Investors are already betting the Fed will lift its benchmark federal funds rate this month from the zero to 0.25 percent range where it has been held since 2008. Economists also see a strong chance of a December rate rise.

    The U.S. dollar strengthened Wednesday and stocks fell on Wall Street, after Yellen's comments.

    "I was a little surprised she sounded as hawkish as she did given we're two days away from the non-farm payrolls report and a couple of weeks away from the Fed FOMC meeting," said Michael O'Rourke, chief market strategist at JonesTrading in Greenwich, Connecticut.

    Yellen also is due to testify on the economic outlook before a joint Congressional committee on Thursday.

    "Yellen gave a fairly positive assessment of the economy that would be consistent with the Fed raising rates at their December meeting," said Vassili Serebriakov, currency strategist at BNP Paribas in New York.

    As in previous speeches and public appearances, Yellen said the timing of the first U.S. rate increase in nearly a decade was not as important as the path of subsequent rises which policymakers expect will be gradual. Waiting too long to raise rates could deal an accidental blow to the economy, she warned.

    "An abrupt tightening would risk disrupting financial markets and perhaps even inadvertently push the economy into recession," she said.

    Responding to a question after her speech, she said the Fed would weigh incoming data to set the pace of hikes and that policymakers do not expect a mechanical path of rate moves. The Fed schedules policy reviews eight times a year and in the past it has often raised rates at successive meetings.

    "This may turn out to be a very different cycle than past cycles," she said.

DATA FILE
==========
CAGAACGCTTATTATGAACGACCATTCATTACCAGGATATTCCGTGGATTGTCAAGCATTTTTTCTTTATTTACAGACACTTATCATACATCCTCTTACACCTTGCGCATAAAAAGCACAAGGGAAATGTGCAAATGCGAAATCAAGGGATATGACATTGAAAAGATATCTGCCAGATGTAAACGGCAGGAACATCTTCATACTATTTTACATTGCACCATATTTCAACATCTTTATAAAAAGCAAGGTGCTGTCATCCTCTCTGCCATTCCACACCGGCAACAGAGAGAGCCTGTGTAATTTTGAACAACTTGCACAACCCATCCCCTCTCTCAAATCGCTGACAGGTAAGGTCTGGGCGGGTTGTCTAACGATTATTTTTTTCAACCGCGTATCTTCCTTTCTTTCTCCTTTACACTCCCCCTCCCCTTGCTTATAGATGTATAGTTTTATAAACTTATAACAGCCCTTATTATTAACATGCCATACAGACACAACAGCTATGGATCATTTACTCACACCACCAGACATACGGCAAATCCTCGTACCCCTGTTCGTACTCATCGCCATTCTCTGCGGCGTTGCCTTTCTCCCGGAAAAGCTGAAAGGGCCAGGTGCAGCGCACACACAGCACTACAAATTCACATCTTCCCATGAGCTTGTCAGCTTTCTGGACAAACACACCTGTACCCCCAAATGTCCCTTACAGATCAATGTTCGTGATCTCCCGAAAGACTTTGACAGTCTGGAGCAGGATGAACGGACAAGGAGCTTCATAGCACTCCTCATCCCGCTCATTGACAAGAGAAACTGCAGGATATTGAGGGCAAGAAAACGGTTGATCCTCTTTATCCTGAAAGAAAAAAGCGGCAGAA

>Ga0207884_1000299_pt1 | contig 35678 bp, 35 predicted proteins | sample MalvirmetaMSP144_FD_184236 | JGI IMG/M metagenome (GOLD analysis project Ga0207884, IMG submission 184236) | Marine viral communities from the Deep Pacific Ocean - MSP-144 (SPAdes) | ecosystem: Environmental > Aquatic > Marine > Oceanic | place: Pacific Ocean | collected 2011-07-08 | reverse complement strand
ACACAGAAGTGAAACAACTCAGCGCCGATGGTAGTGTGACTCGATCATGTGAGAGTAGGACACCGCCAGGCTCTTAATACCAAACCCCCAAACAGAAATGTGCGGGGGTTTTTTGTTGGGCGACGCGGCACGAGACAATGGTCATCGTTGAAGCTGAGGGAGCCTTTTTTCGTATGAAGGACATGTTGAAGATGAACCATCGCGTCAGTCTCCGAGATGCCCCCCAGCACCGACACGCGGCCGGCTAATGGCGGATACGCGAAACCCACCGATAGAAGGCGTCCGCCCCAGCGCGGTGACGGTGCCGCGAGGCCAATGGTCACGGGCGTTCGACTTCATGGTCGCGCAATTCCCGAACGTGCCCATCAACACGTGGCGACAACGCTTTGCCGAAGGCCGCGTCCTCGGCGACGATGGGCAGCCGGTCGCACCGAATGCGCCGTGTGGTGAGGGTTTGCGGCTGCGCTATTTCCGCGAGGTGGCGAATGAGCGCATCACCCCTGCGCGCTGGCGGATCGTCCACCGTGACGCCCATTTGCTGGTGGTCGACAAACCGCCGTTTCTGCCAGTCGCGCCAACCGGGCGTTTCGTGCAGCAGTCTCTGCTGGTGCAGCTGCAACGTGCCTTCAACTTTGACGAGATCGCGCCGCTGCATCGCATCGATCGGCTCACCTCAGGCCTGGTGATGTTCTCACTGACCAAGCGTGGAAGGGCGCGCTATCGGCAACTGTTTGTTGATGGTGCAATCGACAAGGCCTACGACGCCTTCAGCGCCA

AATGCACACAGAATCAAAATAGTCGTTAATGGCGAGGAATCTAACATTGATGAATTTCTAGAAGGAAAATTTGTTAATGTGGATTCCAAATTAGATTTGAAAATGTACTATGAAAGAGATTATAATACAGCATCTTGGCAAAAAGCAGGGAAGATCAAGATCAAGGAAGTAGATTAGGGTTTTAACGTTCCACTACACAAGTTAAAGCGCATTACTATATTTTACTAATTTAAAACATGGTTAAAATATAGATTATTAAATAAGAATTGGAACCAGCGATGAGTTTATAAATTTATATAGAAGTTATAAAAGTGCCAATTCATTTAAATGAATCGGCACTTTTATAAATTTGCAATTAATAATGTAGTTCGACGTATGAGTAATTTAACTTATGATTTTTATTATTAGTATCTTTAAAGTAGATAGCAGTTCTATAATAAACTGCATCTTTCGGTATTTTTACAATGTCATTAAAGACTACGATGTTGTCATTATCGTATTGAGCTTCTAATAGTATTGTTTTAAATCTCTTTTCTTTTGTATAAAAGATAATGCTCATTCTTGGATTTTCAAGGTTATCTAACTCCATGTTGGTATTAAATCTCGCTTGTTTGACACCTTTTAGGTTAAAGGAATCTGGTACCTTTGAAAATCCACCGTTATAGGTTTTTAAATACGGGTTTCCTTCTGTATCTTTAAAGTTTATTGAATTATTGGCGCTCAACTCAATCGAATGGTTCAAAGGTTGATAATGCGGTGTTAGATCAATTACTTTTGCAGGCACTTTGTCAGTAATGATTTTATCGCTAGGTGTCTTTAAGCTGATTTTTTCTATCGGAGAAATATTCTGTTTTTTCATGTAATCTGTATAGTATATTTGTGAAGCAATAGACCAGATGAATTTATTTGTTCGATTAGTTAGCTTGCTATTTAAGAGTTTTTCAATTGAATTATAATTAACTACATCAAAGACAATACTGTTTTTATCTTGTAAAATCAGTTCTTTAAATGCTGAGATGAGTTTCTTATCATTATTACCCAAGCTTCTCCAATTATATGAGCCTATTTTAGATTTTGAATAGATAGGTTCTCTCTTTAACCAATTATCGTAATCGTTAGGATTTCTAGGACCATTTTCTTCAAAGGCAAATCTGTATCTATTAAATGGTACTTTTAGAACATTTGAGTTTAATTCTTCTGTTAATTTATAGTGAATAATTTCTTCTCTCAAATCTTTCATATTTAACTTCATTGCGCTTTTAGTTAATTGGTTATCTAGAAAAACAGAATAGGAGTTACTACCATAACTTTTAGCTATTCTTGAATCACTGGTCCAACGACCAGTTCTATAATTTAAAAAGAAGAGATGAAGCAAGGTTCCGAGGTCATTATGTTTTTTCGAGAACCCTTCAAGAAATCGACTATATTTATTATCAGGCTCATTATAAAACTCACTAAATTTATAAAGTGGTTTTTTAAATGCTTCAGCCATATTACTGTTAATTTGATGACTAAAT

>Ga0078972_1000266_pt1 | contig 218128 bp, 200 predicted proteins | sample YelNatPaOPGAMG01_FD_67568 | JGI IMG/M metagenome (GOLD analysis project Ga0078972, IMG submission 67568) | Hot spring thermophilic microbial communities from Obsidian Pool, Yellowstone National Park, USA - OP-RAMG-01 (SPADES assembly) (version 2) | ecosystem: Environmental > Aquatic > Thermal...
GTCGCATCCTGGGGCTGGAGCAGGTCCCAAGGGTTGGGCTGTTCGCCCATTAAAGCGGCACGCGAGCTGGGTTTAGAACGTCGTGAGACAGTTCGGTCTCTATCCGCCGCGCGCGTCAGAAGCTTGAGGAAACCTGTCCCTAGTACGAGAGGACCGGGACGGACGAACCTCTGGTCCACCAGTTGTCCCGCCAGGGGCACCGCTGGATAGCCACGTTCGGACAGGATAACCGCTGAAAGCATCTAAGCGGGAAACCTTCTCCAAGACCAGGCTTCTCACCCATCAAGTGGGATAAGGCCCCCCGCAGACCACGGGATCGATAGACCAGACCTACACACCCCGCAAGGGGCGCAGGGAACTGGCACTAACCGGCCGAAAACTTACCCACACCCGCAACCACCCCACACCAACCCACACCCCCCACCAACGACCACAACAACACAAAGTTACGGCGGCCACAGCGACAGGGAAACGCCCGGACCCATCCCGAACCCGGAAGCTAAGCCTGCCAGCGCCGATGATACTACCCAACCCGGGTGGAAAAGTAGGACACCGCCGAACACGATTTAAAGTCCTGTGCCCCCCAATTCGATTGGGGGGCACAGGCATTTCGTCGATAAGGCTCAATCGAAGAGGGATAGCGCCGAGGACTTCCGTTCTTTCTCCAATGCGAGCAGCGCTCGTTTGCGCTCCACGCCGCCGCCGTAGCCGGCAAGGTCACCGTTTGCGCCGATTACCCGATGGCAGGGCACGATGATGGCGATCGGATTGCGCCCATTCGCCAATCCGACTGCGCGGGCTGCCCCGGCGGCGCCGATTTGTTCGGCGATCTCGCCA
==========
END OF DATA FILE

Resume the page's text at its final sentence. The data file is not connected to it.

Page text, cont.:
Beige Book Sees Ongoing Expansion

    In its Beige Book report of anecdotal information on business activity collected from contacts nationwide, published on Wednesday, the Fed said U.S. economic activity continued to expand at a modest pace in most regions from early-October through mid-November.

    The Fed said consumer spending increased in nearly all districts. Manufacturing activity remained mixed, the Fed added, with exports continuing to fall as a result of the strong U.S. dollar, low commodity prices and weak global demand.

    Lockhart and Williams Agree

    Earlier Wednesday, Atlanta Fed President Dennis Lockhart said U.S. economic data would have to "drastically" alter the nation's outlook over the next two weeks to change the "compelling" case for an initial hike in interest rates when the Federal Reserve next meets on Dec. 15-16.

    The Labor Department's monthly jobs report Friday will be a key data point, with economists expecting that as many as 200,000 additional jobs were created in November.

    In a speech Wednesday in California, San Francisco Fed President John Williams agreed that the Federal Reserve should leave near-zero interest rates behind "sooner than later."

    A Reuters poll of over 80 economists taken after the October jobs data were published found a median 70 percent probability the Fed will raise rates on Dec 16. That is up from 55 percent in a poll taken the month before, although Reuters polls have been consistently predicting a December rate rise since the Fed took a pass in September

    -Ann Saphir in San Francisco and Samuel Forgione in New York contributed reporting.

     

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    Financial Markets Wall Street
    Richard Drew/AP
    By Caroline Valetkevitch

    NEW YORK -- Stocks closed sharply lower Wednesday after hawkish comments from Janet Yellen boosted expectations of an interest rate hike, and oil fell below $40 a barrel.

    Investors also attributed late-day selling to news coverage of a shooting in southern California.